Paris attacks: Omar Ismail Mostefai's days as a banlieue gangster
Courcouronnes is the Paris suburb in which Omar Ismail Mostefai, one of the suicide bombers in the Paris attacks, grew up. It's an area that has been known for gang violence, particularly at the time when Mostefai lived there. One former gang member who knew him spoke to the BBC's James Longman.
In a dark street in a Paris suburb, I meet with a former Courcouronnes gangster. He asks me to call him Dominic.
He gets out his phone, and we sit together on a wall waiting for a video to load.
"I'll show him to you," he says.
The video is of an amateur rap film, filmed by his friends back during the darker days of gang warfare on the estate on which he grew up.
Around a minute into the video, a man in white with his face covered appears, swaying to the music with his friends.
Dominic freezes the frame as the man in the video raises a gun to the screen.
Although I have no way of really knowing who the man behind the mask is, Dominic is sure.
He says he knew Omar from his days hanging out with other boys in the Canal area of town, and they'd film these videos all the time.
The videos were expressions of solidarity with each other, and loyalty to the neighbourhood.
Life in the banlieue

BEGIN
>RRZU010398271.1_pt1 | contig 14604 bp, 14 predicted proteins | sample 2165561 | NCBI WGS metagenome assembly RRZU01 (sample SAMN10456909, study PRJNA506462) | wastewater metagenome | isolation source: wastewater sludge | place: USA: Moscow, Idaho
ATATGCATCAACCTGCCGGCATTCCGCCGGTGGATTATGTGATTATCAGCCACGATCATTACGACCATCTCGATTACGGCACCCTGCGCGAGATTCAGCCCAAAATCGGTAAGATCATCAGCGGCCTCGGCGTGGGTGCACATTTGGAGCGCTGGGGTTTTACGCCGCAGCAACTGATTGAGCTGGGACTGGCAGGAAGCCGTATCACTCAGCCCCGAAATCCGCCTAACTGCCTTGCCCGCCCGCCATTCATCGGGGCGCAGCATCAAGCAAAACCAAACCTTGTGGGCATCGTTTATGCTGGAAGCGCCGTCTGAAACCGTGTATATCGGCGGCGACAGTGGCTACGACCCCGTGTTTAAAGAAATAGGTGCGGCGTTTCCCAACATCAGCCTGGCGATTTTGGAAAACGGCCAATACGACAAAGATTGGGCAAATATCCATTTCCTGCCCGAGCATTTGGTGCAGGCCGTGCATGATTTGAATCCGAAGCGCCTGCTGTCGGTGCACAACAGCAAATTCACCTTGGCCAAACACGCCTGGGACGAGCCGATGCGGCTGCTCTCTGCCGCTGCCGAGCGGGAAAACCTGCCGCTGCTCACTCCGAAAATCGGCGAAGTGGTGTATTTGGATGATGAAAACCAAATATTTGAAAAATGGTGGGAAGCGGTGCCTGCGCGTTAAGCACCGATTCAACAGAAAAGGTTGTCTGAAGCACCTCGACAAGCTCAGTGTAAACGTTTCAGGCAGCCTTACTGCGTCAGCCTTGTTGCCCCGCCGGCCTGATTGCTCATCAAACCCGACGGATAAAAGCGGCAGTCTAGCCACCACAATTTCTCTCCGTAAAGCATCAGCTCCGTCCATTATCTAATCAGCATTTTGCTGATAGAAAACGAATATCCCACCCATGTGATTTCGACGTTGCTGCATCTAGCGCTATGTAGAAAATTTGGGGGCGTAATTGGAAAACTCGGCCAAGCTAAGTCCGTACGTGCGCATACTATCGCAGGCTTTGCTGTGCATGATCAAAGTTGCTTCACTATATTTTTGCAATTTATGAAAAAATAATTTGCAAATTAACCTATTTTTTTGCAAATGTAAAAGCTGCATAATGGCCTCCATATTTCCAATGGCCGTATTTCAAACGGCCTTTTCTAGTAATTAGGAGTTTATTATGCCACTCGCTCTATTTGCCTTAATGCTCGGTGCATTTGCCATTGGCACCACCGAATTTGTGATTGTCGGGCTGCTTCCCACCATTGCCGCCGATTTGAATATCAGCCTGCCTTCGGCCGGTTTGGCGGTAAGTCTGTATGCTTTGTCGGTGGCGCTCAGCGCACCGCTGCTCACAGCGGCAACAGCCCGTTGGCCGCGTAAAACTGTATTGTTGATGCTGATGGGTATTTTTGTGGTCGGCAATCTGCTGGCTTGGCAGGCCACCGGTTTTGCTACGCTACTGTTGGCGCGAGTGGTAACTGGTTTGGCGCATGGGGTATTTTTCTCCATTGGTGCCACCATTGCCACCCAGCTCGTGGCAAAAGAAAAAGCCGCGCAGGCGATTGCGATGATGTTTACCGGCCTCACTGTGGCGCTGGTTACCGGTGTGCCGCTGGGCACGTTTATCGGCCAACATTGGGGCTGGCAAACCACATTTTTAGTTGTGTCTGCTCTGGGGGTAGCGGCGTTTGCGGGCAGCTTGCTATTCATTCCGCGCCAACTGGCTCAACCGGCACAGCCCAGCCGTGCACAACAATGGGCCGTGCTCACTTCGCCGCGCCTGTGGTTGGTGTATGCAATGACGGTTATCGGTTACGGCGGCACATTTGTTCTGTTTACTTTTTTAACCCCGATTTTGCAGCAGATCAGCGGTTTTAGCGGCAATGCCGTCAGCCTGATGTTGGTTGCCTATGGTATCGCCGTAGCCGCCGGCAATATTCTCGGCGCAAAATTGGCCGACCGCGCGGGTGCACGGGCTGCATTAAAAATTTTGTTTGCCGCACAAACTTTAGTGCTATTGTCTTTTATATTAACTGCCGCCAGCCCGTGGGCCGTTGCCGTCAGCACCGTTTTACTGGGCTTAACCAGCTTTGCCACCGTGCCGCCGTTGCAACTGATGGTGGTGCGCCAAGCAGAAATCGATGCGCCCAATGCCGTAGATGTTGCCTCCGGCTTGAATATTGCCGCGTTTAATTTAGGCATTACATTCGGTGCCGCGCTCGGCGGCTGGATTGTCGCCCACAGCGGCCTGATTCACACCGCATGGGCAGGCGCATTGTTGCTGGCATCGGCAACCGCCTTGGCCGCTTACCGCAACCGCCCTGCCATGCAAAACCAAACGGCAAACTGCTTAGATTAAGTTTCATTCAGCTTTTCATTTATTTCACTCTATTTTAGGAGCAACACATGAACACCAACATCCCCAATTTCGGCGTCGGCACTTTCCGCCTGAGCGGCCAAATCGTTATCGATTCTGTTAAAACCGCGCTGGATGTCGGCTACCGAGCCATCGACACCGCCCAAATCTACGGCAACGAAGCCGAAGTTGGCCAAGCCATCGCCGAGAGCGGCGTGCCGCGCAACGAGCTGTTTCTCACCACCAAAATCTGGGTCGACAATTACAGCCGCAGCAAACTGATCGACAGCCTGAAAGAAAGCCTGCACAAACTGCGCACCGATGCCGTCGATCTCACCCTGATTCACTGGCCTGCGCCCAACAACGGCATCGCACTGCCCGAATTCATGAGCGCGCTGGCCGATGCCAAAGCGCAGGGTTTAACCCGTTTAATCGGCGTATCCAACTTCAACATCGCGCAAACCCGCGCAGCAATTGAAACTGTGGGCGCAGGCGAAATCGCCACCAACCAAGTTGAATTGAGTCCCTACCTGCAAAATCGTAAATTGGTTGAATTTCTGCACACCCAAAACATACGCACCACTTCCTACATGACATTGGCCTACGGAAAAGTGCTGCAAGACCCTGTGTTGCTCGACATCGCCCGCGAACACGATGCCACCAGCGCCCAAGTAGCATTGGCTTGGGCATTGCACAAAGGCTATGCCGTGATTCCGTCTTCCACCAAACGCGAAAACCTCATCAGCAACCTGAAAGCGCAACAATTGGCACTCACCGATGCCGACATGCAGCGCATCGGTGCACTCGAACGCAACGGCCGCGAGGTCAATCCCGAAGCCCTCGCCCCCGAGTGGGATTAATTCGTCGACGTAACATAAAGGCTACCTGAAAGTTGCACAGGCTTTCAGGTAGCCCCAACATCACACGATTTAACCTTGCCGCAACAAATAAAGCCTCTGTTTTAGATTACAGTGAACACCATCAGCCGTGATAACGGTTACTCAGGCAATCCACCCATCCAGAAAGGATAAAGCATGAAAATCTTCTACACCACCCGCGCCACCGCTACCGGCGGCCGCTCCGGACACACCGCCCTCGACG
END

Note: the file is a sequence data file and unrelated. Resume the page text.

He explains what life was like: "It was war. Drugs. Guns. Everything. Life was about defending your area.
"It was a really dangerous time. It was infamous - boys with nothing to do, getting wrapped up in violence."
It all started with a family dispute which turned into more serious gang warfare, Dominic explains.
Things escalated when in 2008, a man was murdered at the local grocery in an apparent drugs dispute. His killer has never been found.
But, Dominic says, everyone knew who did it.
"This was the life Omar knew. It's just how it was."
Dominic's story paints a picture of a young man whose adolescence was marked by violence.
The boys of Courcouronnes spent their time making amateur music videos, rapping about their lives and their grievances.
It's a striking similarity to the lives led by some would-be jihadists in the UK.
Abdul Bary, the west London gangster who went by the name L Jinny, made similar music videos, using rap to communicate his anger.
He, like Omar, was a young man disconnected from the rest of society, living on the edge of a big city, operating in a world where brotherhood and violence were all that mattered.
For Omar it was later, around the time he moved away from Courcouronnes, that gangster life and its anti-establishment ethos morphed into a twisted concept of Islam.
For young men like him, perhaps central Paris was always another world - far away from the banlieue he'd grown up in.
The lure of extremism - another brotherhood of violence - seemed much more familiar.
Of course, not all of them chose that path. Dominic says those days are behind him, but he remains friends with them all.
"We're all so shocked this could happen. Yes, it was difficult growing up here. But we would never expect one of our own to go out and do this."
But the reputation of Courcouronnes for violence endures.
"Just last month there were gunshots outside my house," Dominic says.
"And you can easily buy any gun you like.
"It's not just here. That's how it can be in all of the banlieue."